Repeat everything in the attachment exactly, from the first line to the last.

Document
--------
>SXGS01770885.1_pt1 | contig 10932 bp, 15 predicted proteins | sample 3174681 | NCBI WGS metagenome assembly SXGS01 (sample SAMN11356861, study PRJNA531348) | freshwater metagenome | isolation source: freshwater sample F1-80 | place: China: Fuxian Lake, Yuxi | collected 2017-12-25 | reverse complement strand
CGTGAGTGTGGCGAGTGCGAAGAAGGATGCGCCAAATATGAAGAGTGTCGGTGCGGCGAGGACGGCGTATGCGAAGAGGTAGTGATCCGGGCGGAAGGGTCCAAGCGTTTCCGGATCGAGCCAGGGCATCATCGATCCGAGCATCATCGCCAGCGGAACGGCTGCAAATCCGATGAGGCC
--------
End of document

>SXGS01770885.1_pt1 | contig 10932 bp, 15 predicted proteins | sample 3174681 | NCBI WGS metagenome assembly SXGS01 (sample SAMN11356861, study PRJNA531348) | freshwater metagenome | isolation source: freshwater sample F1-80 | place: China: Fuxian Lake, Yuxi | collected 2017-12-25 | reverse complement strand
CGTGAGTGTGGCGAGTGCGAAGAAGGATGCGCCAAATATGAAGAGTGTCGGTGCGGCGAGGACGGCGTATGCGAAGAGGTAGTGATCCGGGCGGAAGGGTCCAAGCGTTTCCGGATCGAGCCAGGGCATCATCGATCCGAGCATCATCGCCAGCGGAACGGCTGCAAATCCGATGAGGCC